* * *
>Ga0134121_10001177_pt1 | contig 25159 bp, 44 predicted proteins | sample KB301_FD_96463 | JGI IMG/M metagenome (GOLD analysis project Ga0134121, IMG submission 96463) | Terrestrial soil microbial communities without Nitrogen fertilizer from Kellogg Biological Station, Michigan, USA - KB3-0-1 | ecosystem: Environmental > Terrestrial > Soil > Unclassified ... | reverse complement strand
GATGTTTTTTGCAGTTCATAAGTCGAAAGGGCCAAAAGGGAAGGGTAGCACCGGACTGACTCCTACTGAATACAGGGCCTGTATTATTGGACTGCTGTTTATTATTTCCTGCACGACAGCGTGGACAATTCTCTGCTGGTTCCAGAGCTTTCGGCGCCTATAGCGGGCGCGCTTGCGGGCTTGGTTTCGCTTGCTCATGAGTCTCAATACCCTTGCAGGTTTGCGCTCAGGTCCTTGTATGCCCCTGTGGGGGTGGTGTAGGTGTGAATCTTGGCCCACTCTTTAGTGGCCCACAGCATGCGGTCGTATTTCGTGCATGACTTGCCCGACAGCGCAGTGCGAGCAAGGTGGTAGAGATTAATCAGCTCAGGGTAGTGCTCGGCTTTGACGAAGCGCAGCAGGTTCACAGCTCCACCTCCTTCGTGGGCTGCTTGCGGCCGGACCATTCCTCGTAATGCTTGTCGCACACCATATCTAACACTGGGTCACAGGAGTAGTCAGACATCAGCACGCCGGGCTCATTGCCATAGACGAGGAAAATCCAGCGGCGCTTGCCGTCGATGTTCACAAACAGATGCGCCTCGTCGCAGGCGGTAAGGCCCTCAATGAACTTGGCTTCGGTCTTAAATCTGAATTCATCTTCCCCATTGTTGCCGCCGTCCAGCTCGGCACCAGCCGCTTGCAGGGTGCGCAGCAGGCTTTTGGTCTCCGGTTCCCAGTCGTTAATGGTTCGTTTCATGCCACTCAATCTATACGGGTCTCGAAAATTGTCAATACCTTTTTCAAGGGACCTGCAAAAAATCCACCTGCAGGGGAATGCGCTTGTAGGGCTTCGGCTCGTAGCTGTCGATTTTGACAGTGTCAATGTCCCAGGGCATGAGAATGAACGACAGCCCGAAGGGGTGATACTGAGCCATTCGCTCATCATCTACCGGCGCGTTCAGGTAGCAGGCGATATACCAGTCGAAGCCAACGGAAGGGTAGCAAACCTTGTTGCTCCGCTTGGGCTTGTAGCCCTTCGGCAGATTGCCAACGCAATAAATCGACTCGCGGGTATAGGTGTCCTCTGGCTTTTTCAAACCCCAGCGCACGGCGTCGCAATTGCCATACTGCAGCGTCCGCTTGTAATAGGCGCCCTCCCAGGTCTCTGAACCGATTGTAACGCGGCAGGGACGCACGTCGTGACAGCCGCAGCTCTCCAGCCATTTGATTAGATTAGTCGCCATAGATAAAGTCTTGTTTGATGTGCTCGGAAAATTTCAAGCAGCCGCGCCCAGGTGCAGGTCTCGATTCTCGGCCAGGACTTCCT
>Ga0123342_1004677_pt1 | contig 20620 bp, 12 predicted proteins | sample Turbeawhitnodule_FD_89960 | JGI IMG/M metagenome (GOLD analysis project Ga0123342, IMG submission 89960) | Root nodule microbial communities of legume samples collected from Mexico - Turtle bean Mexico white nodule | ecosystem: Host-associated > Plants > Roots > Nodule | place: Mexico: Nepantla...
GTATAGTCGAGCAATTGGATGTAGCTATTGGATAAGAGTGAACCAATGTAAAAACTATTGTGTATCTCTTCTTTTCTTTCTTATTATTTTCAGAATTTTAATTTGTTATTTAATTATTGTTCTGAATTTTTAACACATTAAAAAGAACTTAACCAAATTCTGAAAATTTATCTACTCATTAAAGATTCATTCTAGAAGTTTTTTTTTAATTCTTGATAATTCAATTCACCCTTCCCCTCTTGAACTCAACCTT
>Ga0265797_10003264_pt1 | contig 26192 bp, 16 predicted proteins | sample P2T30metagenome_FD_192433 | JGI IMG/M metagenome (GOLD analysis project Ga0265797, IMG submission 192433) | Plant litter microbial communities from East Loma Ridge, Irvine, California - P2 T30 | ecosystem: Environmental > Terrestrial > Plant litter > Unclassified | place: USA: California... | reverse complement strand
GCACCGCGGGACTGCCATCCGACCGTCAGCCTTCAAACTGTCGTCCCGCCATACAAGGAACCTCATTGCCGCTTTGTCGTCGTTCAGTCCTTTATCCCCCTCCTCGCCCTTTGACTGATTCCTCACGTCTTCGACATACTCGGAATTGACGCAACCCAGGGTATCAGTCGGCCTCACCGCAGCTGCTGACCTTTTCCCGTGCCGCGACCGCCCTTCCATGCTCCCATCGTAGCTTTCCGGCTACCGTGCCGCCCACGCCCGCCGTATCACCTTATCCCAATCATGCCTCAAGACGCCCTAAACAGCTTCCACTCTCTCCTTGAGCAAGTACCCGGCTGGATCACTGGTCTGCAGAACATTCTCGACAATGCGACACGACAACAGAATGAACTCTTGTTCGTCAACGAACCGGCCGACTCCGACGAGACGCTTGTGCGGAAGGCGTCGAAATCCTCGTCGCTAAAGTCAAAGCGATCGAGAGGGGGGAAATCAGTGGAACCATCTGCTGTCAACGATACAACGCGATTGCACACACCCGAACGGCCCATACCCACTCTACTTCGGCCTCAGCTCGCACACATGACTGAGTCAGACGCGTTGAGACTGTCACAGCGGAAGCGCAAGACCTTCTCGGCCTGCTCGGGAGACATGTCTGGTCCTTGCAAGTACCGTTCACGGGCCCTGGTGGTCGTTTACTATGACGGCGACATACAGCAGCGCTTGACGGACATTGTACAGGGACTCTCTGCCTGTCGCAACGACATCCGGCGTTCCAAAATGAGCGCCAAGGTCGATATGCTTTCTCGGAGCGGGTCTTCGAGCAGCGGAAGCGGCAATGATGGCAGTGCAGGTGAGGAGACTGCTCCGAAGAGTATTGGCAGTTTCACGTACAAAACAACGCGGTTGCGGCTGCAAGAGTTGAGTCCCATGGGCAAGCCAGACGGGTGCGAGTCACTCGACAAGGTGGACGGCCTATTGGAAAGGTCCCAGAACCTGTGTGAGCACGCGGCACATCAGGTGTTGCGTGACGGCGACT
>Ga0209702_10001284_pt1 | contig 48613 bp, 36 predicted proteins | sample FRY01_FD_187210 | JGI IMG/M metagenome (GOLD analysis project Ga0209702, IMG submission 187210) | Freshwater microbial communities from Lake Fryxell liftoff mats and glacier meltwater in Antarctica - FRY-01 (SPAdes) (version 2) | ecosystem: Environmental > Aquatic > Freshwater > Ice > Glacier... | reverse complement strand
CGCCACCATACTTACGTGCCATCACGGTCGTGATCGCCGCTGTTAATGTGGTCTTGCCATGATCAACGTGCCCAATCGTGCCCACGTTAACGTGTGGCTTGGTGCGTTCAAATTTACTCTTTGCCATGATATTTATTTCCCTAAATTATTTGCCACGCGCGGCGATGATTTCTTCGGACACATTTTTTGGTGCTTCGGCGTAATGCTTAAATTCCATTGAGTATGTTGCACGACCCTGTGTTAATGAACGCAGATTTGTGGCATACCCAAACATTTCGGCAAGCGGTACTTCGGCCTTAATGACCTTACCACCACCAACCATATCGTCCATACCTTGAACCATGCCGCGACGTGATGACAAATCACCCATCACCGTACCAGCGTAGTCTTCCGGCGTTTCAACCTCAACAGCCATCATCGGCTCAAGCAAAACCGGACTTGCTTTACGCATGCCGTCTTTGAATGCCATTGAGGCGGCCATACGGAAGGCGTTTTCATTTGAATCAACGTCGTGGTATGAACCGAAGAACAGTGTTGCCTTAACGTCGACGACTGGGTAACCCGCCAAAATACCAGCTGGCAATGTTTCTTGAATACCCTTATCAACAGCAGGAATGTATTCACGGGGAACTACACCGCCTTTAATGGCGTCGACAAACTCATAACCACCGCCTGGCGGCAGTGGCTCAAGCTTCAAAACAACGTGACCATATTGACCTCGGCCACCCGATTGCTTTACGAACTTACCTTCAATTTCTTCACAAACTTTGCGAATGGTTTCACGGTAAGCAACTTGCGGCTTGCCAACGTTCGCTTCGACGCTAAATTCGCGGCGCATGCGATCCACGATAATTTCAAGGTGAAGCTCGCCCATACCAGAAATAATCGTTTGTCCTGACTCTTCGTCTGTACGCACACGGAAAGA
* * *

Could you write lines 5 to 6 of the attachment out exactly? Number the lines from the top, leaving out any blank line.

>Ga0265797_10003264_pt1 | contig 26192 bp, 16 predicted proteins | sample P2T30metagenome_FD_192433 | JGI IMG/M metagenome (GOLD analysis project Ga0265797, IMG submission 192433) | Plant litter microbial communities from East Loma Ridge, Irvine, California - P2 T30 | ecosystem: Environmental > Terrestrial > Plant litter > Unclassified | place: USA: California... | reverse complement strand
GCACCGCGGGACTGCCATCCGACCGTCAGCCTTCAAACTGTCGTCCCGCCATACAAGGAACCTCATTGCCGCTTTGTCGTCGTTCAGTCCTTTATCCCCCTCCTCGCCCTTTGACTGATTCCTCACGTCTTCGACATACTCGGAATTGACGCAACCCAGGGTATCAGTCGGCCTCACCGCAGCTGCTGACCTTTTCCCGTGCCGCGACCGCCCTTCCATGCTCCCATCGTAGCTTTCCGGCTACCGTGCCGCCCACGCCCGCCGTATCACCTTATCCCAATCATGCCTCAAGACGCCCTAAACAGCTTCCACTCTCTCCTTGAGCAAGTACCCGGCTGGATCACTGGTCTGCAGAACATTCTCGACAATGCGACACGACAACAGAATGAACTCTTGTTCGTCAACGAACCGGCCGACTCCGACGAGACGCTTGTGCGGAAGGCGTCGAAATCCTCGTCGCTAAAGTCAAAGCGATCGAGAGGGGGGAAATCAGTGGAACCATCTGCTGTCAACGATACAACGCGATTGCACACACCCGAACGGCCCATACCCACTCTACTTCGGCCTCAGCTCGCACACATGACTGAGTCAGACGCGTTGAGACTGTCACAGCGGAAGCGCAAGACCTTCTCGGCCTGCTCGGGAGACATGTCTGGTCCTTGCAAGTACCGTTCACGGGCCCTGGTGGTCGTTTACTATGACGGCGACATACAGCAGCGCTTGACGGACATTGTACAGGGACTCTCTGCCTGTCGCAACGACATCCGGCGTTCCAAAATGAGCGCCAAGGTCGATATGCTTTCTCGGAGCGGGTCTTCGAGCAGCGGAAGCGGCAATGATGGCAGTGCAGGTGAGGAGACTGCTCCGAAGAGTATTGGCAGTTTCACGTACAAAACAACGCGGTTGCGGCTGCAAGAGTTGAGTCCCATGGGCAAGCCAGACGGGTGCGAGTCACTCGACAAGGTGGACGGCCTATTGGAAAGGTCCCAGAACCTGTGTGAGCACGCGGCACATCAGGTGTTGCGTGACGGCGACT